With such long and winding histories, it’s no wonder the course of a luxury brand rarely runs smooth. Fashion’s heavyweights rise and fall only to rise again as the trend barometer dictates.
Not so erratic, however, are the signature pieces these labels produce – those designs that become synonymous with a brand over years of constant improvement, design tweaks and fresh marketing efforts, which can breathe new life into decades-old pieces.
Here’s a primer on the ones you should know, and perhaps one day add to your wardrobe:
Gucci Horsebit Leather Loafers
Gucci’s undergone a renaissance. But as the brand has moved from Tom Ford’s slick sexiness to Alessandro Michele’s seventies-inflected romance, the loafer – the Italian label’s most iconic shoe – has remained the same. Probably thanks in equal part to the sheer versatility (loafers flit effortlessly between suit, off-duty and black tie) and the sheer volume sold.
Like so many luxury brands, Gucci began life in the leather goods trade. Inspired by the link between equestrian sports and the international jet set, Mr Guccio Gucci placed a horsebit on the elite’s favoured shoe. And from there, Gucci’s loafer became the footwear of choice for politicians, businessmen and celebrities worldwide – a success the label continues to enjoy, no matter its creative director (or whether it’s black G-strings or floral blousons that they’re pushing).
Available at Mr Porter, priced £410.
Acne Studios Black Ace Jeans
At just 20 years old, Acne Studios is still a toddler in luxury terms. But youth isn’t necessarily a disadvantage; the brand turns over $120 million annually.
Fittingly, it was jeans – the fashion industry’s universal symbol for youth and rebellion – that put the Swedish brand on the map. In 1997, co-founder Jonny Johansson made 100 pairs of jeans for friends and family. The simple double-stitched design of these jeans positioned them at the midpoint between luxury and Scandinavian minimalism, and they proved such a hit that the denim line grew into a wider collection of apparel.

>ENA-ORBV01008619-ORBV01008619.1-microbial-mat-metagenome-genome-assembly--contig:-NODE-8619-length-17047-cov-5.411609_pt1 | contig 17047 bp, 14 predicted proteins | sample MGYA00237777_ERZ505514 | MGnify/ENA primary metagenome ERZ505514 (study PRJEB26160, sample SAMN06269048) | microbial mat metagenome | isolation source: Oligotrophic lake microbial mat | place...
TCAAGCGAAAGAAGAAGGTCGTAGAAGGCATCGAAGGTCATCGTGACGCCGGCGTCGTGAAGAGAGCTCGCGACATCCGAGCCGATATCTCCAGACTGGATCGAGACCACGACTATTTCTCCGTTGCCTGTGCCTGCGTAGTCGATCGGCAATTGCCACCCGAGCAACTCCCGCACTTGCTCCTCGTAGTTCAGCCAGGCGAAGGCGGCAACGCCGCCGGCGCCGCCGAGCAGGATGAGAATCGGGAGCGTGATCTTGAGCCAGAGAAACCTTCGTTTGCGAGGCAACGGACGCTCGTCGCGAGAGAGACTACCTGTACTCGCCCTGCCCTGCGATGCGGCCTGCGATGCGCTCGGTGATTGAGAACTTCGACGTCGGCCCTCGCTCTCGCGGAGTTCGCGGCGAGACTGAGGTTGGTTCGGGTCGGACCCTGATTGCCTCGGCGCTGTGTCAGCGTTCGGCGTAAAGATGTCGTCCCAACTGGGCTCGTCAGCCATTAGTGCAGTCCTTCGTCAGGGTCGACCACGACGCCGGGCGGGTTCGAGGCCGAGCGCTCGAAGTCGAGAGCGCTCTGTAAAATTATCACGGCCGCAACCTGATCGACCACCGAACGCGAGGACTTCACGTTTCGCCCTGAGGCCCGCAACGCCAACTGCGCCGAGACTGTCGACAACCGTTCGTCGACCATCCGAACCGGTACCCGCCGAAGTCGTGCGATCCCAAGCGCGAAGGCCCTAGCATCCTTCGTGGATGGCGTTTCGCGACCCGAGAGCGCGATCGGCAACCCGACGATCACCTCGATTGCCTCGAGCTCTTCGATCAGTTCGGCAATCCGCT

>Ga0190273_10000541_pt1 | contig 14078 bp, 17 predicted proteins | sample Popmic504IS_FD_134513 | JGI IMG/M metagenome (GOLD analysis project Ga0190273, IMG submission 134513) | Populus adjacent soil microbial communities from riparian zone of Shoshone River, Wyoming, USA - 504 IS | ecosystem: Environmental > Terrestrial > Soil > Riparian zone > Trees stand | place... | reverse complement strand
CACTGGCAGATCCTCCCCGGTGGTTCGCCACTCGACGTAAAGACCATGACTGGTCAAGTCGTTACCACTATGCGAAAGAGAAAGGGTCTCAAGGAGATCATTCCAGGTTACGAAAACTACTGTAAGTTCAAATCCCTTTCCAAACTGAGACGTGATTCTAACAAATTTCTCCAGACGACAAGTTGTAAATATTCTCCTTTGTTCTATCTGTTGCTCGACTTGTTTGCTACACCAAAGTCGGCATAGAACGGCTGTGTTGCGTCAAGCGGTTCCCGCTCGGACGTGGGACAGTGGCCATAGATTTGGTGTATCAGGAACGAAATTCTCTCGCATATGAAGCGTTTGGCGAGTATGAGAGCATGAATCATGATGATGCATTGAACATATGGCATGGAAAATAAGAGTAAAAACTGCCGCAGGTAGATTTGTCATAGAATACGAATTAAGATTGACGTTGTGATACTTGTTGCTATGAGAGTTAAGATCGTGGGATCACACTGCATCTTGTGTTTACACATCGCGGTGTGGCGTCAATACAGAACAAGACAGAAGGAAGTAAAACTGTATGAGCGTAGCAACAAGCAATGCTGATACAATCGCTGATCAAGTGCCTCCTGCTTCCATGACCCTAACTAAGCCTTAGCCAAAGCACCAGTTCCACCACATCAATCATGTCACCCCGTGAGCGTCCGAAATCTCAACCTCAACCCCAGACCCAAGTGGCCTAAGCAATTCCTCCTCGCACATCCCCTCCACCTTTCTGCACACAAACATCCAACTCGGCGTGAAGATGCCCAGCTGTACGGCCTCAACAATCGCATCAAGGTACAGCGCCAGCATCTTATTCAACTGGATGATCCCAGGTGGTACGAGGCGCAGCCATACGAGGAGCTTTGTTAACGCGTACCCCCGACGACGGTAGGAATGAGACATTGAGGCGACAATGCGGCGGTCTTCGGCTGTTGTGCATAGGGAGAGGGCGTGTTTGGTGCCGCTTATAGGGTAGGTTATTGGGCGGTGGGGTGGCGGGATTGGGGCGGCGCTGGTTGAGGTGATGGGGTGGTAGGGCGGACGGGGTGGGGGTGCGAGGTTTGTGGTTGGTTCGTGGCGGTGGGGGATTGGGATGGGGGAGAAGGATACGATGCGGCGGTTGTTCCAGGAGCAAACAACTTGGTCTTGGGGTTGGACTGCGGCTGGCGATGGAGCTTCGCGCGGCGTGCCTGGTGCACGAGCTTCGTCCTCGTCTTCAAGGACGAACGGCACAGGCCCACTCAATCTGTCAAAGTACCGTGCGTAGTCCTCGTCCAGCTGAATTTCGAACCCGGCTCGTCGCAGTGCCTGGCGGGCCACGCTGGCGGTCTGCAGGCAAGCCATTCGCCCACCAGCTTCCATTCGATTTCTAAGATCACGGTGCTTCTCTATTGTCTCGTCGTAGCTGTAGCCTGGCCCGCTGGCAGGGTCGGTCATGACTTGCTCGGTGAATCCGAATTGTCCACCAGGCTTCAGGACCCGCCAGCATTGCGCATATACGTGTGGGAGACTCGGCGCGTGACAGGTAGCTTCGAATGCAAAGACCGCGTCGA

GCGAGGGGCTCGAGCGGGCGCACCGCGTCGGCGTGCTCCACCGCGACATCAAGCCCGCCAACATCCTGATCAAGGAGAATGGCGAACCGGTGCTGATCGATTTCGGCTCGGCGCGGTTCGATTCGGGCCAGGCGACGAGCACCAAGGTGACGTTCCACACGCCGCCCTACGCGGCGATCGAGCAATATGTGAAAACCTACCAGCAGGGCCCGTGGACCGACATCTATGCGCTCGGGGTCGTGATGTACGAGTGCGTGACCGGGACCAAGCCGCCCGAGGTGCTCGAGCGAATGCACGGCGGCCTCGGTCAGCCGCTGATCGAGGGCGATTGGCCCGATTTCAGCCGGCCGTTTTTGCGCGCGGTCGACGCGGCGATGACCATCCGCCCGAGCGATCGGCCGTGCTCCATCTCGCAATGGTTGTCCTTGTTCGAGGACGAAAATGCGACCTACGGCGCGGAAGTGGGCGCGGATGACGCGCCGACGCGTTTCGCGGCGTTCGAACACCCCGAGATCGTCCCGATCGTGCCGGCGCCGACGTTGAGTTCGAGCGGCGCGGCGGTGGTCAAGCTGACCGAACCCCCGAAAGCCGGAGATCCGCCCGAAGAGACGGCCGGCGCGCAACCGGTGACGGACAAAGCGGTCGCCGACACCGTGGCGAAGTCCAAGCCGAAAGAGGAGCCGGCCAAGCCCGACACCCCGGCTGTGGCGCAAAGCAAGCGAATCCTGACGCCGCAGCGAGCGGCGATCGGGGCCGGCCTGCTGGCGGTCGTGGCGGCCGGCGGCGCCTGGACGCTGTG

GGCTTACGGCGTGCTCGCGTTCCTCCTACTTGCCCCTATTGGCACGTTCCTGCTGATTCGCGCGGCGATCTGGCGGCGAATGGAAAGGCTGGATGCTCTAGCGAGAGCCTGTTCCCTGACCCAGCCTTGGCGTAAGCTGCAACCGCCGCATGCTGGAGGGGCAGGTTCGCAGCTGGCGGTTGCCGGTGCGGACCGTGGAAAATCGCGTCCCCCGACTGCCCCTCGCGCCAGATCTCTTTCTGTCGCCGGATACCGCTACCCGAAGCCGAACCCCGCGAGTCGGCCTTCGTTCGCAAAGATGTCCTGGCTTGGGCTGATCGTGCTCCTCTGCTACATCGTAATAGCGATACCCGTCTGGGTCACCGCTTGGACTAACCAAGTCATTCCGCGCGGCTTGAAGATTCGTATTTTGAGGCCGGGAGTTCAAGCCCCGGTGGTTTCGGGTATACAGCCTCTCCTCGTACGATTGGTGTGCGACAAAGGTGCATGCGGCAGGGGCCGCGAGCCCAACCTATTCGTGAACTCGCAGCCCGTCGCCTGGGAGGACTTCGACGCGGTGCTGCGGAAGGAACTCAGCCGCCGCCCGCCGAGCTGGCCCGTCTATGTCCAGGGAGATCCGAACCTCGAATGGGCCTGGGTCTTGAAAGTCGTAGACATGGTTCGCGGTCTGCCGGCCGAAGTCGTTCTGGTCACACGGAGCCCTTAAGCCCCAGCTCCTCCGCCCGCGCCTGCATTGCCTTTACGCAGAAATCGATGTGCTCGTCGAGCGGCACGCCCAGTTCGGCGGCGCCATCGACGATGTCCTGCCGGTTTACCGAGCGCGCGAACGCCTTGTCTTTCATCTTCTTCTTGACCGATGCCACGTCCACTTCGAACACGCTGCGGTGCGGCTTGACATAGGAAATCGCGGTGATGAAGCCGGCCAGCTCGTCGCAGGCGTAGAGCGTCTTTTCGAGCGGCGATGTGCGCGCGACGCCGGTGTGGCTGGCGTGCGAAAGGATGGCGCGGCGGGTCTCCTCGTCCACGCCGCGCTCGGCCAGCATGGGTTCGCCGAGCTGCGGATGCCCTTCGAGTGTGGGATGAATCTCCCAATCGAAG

Then came two shows a year in Paris. Then came the renown. Not bad for something that started as a family freebie.
Available at Ssense, priced £150.
Ralph Lauren Oxford Shirt
One of the founding fathers of American prep, Ralph Lauren made his name with a simple exercise in subtle branding: embroidering his brand’s logo on a classic Oxford shirt.
It’s proved the perfect example of logoing – bold enough to be instantly recognised, but not so brash that it comes off gaudy. No tacky slogans. No bizarre statements. Perhaps best of all though, it doesn’t distract from the rest of a man’s look, which is really what makes it a timeless and versatile menswear essential.
Available at House Of Fraser, priced £85.
Saint Laurent Leather Jacket
A bit of an anomaly on this list, Saint Laurent’s leather jackets have only recently developed signature status. Former creative director Hedi Slimane loved a healthy decibel of rock ‘n’ roll, so much so that he decided to fuse it with high fashion. And the applause soon followed.
From there, the leather jacket has come to symbolise Saint Laurent’s new direction. Less Parisian Left Bank elegance, more edge. Which is just as well for fans of versatile pieces – nothing spans smart and casual quite like a quality leather jacket.